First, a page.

Surveillance and Interrogation

profumo talk

I mentioned in an earlier post that Stephano Profumo gave an excellent departmental colloquium here at USC on the subject of Dark Matter, addressing the questions of what it is, what some of the promising models and theories of particle physics have to say about it, and the prospects for (relativity) near future experiments and observations.

What is the Dark Matter?

profumo talkThe matter content of the Universe appears to be dominated by a form of matter whose existence is inferred on the basis of its gravitational effects, and whose fundamental microscopic nature is at present unknown. This form of matter must be qualitatively different from the ordinary matter (neutrons, protons, electrons) that accounts for planets, stars and galaxies, and must couple very weakly to the known particles of the Standard Model. In this colloquium, I will review and outline the wide ensemble of evidence for dark matter, the best motivated dark matter candidates, and the ongoing experimental and theoretical effort in the quest for the identification of this elusive, and yet fundamental, constituent of the Universe.

His penultimate slide (shown above) was really an excellent summary of the two key approaches to learning more about out universe’s complement of Dark Matter. [Update: That slide is actually due to Sean Carroll. See this comment, and this link.]

Here’s a slide with what he meant in more traditional scientific terms:

profumo talk

-cvj

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19 Responses to Surveillance and Interrogation

  1. Peter Fred says:

    In my first course as a graduate student in psychological statistics at Ohio State, the professor in educational psychology said, “This course will be based on a joke and this joke is The experimental psychologist is like the moron who looks under the street lamp for the lost coin because that is where the light is.” We had to write essays every week or so that confirmed or contradicted this joke.

    I flunked my first several essays that contradicted the sense of the joke. But then to pass the course I started writing essays that confirmed the its sense. Then towards the end of the course I realized that the joke had a lot of truth in it.

    There is another phrase that similar to it: When generals don’t know what to do, they do what they know.

    Now we have these physicists like Stephano Profumo who has been well-schooled in particle physics and we listen to him go on and on about how dark matter may be related to this or that finding in particle physics. We do not get any decent treatment from him that dark matter may not exists–that is may be like the aether–just some construct to keep the old and trusted theory alive. Since there is no body of knowledge that supports the idea that dark matter is like the aether, that possibility gets little airing in his talk.

    So an individual like myself has had to spend the last 30 years at my own expense collecting a body of knowledge that supports the idea that dark matter is like the aether so that point of view so that point of view will some day get a decent airing in one of these colloquiums where eager graduates students will try to learn something of value in their field of endeavor.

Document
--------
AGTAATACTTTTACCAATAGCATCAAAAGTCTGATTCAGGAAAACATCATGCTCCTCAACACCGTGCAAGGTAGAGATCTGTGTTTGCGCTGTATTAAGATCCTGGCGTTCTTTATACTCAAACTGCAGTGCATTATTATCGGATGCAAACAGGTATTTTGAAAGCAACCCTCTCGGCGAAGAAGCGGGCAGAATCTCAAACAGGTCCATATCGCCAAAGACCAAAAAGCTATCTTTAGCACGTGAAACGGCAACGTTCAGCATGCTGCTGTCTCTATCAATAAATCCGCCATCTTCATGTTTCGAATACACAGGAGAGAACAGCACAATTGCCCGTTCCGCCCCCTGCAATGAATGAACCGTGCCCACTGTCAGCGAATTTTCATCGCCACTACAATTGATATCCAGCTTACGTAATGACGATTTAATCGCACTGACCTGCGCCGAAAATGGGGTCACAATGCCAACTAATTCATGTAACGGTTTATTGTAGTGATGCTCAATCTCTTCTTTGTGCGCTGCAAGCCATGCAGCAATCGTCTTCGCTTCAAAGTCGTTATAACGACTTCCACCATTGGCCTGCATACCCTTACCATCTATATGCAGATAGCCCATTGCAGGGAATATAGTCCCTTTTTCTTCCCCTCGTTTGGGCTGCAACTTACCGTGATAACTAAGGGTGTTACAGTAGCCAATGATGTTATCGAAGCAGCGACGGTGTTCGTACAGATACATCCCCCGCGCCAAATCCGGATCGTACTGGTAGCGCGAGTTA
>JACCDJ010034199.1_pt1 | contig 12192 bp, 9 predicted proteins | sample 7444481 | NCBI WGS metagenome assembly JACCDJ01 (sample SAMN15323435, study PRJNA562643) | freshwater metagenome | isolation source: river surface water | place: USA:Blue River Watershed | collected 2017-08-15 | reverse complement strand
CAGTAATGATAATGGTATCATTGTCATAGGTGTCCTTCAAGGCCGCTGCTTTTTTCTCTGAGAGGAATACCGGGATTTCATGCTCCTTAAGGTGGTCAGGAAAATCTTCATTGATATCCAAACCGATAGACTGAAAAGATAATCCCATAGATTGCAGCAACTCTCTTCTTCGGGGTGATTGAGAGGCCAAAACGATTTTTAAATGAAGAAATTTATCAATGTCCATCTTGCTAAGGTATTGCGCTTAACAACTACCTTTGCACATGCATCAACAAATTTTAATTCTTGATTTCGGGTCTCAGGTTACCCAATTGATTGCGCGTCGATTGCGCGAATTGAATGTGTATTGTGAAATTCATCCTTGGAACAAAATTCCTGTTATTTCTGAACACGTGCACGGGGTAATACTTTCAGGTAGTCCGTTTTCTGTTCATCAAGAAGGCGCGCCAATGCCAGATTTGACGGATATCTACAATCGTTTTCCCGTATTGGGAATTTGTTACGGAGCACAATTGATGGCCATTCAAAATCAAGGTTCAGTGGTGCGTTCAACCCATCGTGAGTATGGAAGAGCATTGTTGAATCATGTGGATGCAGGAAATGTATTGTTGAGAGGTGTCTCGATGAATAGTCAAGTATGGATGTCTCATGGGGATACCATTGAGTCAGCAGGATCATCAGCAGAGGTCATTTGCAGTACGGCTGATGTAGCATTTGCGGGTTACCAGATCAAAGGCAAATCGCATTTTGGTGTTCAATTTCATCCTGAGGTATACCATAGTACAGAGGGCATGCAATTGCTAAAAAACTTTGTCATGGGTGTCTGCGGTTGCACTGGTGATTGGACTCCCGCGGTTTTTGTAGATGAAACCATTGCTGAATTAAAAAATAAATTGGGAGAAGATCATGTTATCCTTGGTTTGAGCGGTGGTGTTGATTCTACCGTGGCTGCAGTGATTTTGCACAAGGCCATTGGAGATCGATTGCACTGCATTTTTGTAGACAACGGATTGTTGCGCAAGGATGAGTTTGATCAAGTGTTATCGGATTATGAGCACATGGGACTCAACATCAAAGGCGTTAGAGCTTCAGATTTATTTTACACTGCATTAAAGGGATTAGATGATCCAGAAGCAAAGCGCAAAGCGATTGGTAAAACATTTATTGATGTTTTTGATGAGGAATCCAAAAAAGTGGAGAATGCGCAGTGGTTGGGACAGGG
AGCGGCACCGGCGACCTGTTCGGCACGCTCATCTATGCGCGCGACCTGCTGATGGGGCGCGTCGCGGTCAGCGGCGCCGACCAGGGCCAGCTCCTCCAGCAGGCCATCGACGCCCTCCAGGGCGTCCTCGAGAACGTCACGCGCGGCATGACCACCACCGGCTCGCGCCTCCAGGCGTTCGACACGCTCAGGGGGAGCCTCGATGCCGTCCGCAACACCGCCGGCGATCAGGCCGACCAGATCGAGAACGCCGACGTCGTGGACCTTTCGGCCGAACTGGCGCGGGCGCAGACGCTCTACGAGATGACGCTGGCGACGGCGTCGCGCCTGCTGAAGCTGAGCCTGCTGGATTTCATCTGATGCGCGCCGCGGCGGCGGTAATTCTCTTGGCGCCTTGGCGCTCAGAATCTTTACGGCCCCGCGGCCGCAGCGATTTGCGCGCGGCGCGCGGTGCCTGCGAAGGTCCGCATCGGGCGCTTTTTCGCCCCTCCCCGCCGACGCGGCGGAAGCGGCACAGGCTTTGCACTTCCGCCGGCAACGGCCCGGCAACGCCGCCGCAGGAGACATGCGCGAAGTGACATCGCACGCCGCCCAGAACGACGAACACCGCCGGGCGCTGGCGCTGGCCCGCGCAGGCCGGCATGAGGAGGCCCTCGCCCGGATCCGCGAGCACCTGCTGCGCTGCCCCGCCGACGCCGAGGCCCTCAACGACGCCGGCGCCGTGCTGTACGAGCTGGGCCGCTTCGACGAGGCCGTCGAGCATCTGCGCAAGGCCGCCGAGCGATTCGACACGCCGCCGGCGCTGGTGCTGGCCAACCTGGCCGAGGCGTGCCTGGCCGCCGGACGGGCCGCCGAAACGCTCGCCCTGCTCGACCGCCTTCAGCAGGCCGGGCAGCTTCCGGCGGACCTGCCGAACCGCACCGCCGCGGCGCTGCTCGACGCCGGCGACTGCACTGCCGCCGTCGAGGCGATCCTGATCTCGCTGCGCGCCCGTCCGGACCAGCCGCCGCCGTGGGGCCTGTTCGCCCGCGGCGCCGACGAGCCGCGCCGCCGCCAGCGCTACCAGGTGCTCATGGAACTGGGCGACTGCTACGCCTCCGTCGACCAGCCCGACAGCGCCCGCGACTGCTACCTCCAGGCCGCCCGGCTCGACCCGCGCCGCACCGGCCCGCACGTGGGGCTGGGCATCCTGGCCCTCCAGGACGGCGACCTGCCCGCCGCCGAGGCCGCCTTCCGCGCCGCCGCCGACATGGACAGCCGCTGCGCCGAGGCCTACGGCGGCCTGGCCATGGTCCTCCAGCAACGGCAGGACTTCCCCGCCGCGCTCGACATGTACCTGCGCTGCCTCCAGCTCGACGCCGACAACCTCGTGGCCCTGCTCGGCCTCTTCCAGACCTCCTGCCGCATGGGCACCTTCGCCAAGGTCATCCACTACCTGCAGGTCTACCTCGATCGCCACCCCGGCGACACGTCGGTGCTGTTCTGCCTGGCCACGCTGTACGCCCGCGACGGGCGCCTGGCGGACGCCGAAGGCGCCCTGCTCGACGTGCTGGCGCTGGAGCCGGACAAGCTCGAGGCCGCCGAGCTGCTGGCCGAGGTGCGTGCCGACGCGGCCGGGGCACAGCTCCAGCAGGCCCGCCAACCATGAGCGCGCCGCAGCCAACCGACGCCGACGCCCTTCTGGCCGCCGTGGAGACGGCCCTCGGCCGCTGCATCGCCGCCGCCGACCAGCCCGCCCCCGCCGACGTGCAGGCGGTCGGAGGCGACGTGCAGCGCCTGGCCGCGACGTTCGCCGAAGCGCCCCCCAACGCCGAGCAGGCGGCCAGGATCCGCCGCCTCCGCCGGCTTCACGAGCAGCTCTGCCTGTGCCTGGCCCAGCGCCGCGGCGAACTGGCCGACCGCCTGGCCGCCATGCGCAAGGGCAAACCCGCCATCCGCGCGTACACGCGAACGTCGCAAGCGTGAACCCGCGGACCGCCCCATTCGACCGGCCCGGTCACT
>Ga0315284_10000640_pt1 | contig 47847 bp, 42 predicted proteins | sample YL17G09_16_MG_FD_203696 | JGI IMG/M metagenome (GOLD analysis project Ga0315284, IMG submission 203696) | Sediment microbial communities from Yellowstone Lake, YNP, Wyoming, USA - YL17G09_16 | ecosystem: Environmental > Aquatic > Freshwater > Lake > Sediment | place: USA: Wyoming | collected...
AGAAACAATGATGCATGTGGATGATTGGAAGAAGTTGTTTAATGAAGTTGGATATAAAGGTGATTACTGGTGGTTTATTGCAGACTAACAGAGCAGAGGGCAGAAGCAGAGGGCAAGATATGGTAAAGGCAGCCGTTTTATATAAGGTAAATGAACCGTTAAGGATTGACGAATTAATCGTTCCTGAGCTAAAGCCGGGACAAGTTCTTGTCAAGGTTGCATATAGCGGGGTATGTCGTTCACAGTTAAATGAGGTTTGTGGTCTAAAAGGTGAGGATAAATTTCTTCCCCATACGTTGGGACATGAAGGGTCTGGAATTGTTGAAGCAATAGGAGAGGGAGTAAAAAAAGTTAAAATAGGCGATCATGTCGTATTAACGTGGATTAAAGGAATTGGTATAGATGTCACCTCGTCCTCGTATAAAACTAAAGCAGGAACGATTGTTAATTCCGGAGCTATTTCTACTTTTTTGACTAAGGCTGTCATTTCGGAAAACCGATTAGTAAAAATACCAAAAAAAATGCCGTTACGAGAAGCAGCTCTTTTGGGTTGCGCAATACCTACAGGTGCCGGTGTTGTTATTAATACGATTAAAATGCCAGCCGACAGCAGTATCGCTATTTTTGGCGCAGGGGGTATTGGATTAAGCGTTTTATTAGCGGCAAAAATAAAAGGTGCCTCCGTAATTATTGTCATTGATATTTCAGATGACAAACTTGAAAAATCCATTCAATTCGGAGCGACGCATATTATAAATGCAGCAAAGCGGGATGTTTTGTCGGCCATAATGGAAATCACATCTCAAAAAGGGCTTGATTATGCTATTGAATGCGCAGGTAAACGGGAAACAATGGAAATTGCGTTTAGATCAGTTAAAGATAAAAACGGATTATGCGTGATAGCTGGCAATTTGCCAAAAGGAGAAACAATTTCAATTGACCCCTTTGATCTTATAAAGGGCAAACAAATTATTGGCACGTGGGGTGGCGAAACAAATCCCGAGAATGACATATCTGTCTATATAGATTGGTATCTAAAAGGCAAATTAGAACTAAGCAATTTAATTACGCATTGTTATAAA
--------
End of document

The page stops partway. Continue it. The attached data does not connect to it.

2. Plato says:

    As a lay person I am having trouble orientating a “reductionistic view” of what could be expressed in the development of this universe. Turning to a microperspective view in terms of the microseconds(string theory?), where is dark matter/energy in relation?

    So how do you not see the relationship of particle research not coming from “this background?” How is it being fuelled?

    What is the Dark Matter?

    The matter content of the Universe appears to be dominated by a form of matter whose existence is inferred on the basis of its gravitational effects

    Cosmic Tug of WarCredit: NASA, ESA, and A. Feild (STScI)

    Hubble Maps the Cosmic Web of “Clumpy” Dark Matter in 3-D

    The dark matter filaments began to form first and provided an underlying scaffolding for the subsequent construction of stars and galaxies from ordinary matter. Without dark matter, there would have been insufficient mass in the universe for structures to collapse and galaxies to form.

  3. Clifford says:

    Peter, Plato,

    There are very many accounts of the case for dark matter’s existence, and several cross checks. I’ve talked about some of these matters in other posts on this blog too. Search for dark matter using the engine. If you have an alternative theory that fits the data, that’s really excellent. Please present it to your scientific peers to review in the appropriate forum, and publish it somewhere, and the world will be very excited by your findings.

    In the meantime, Stephano was not obliged to give the standard talk on the introduction to the dark matter problem and all the various evidence (in fact, he did a great job of reviewing it a little at the beginning), otherwise he’d never get to anything new in his talk -the models, etc, he wanted to talk about.

    Cheers,

    -cvj

  4. Sean Carroll says:

    Stefano knows good stuff when he sees it!

  5. Clifford says:

    Hi Sean,

    Ha! You know, I had my suspicions….. since it had more than a whiff of your sense of humour (and I seem to recall you liking that show), but it was impolite to me to ask him whether he’d got it from somewhere else, and since he did not volunteer any information about the slide (probably too busy wrapping up and fielding questions, to be fair to him) I probed no further.

    Definite update of the post to be done.

    Cheers,

    -cvj

  6. Sean Carroll says:

    All I ask for is 15% of the gross.

  7. Clifford says:

    That’s between you and Stephano’s business manager.

    -cvj

  8. Elliot says:

    I smell a copyright infringement lawsuit in the making.

    😉

    Elliot

  9. Clifford says:

    Yes, the Law and Order people must be really pissed…… 😉

    -cvj

  10. Plato says:

    If you have an alternative theory that fits the data, that’s really excellent.

    Nope, nothing more to add.